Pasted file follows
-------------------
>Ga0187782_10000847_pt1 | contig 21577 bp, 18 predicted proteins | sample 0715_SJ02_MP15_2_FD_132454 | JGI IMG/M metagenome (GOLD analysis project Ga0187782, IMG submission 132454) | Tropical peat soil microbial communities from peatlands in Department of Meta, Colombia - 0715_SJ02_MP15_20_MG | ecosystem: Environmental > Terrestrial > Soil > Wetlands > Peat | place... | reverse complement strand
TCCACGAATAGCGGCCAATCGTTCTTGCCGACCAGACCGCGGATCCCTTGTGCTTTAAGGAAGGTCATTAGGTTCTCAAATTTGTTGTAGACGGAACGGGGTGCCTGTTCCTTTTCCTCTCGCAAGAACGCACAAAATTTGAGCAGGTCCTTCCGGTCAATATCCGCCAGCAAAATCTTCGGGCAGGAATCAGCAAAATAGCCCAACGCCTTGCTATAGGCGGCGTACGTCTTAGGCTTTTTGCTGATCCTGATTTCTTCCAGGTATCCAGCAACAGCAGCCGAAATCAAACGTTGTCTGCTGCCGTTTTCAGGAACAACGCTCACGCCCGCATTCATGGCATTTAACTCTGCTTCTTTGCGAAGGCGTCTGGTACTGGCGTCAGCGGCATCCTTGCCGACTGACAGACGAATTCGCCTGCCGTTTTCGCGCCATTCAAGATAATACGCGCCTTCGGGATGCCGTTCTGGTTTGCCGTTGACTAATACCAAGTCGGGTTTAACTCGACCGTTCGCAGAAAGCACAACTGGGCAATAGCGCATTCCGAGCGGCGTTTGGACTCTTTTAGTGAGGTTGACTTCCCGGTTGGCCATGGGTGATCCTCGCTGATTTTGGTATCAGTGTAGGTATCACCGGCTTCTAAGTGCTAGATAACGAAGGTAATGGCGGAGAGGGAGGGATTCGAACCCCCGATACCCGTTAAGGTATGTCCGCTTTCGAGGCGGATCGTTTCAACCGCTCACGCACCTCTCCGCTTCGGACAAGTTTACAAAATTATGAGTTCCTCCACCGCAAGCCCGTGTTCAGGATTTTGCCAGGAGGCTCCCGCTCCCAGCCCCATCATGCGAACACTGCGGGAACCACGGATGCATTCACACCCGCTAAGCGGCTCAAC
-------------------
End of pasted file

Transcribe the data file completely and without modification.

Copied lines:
>Ga0187782_10000847_pt1 | contig 21577 bp, 18 predicted proteins | sample 0715_SJ02_MP15_2_FD_132454 | JGI IMG/M metagenome (GOLD analysis project Ga0187782, IMG submission 132454) | Tropical peat soil microbial communities from peatlands in Department of Meta, Colombia - 0715_SJ02_MP15_20_MG | ecosystem: Environmental > Terrestrial > Soil > Wetlands > Peat | place... | reverse complement strand
TCCACGAATAGCGGCCAATCGTTCTTGCCGACCAGACCGCGGATCCCTTGTGCTTTAAGGAAGGTCATTAGGTTCTCAAATTTGTTGTAGACGGAACGGGGTGCCTGTTCCTTTTCCTCTCGCAAGAACGCACAAAATTTGAGCAGGTCCTTCCGGTCAATATCCGCCAGCAAAATCTTCGGGCAGGAATCAGCAAAATAGCCCAACGCCTTGCTATAGGCGGCGTACGTCTTAGGCTTTTTGCTGATCCTGATTTCTTCCAGGTATCCAGCAACAGCAGCCGAAATCAAACGTTGTCTGCTGCCGTTTTCAGGAACAACGCTCACGCCCGCATTCATGGCATTTAACTCTGCTTCTTTGCGAAGGCGTCTGGTACTGGCGTCAGCGGCATCCTTGCCGACTGACAGACGAATTCGCCTGCCGTTTTCGCGCCATTCAAGATAATACGCGCCTTCGGGATGCCGTTCTGGTTTGCCGTTGACTAATACCAAGTCGGGTTTAACTCGACCGTTCGCAGAAAGCACAACTGGGCAATAGCGCATTCCGAGCGGCGTTTGGACTCTTTTAGTGAGGTTGACTTCCCGGTTGGCCATGGGTGATCCTCGCTGATTTTGGTATCAGTGTAGGTATCACCGGCTTCTAAGTGCTAGATAACGAAGGTAATGGCGGAGAGGGAGGGATTCGAACCCCCGATACCCGTTAAGGTATGTCCGCTTTCGAGGCGGATCGTTTCAACCGCTCACGCACCTCTCCGCTTCGGACAAGTTTACAAAATTATGAGTTCCTCCACCGCAAGCCCGTGTTCAGGATTTTGCCAGGAGGCTCCCGCTCCCAGCCCCATCATGCGAACACTGCGGGAACCACGGATGCATTCACACCCGCTAAGCGGCTCAAC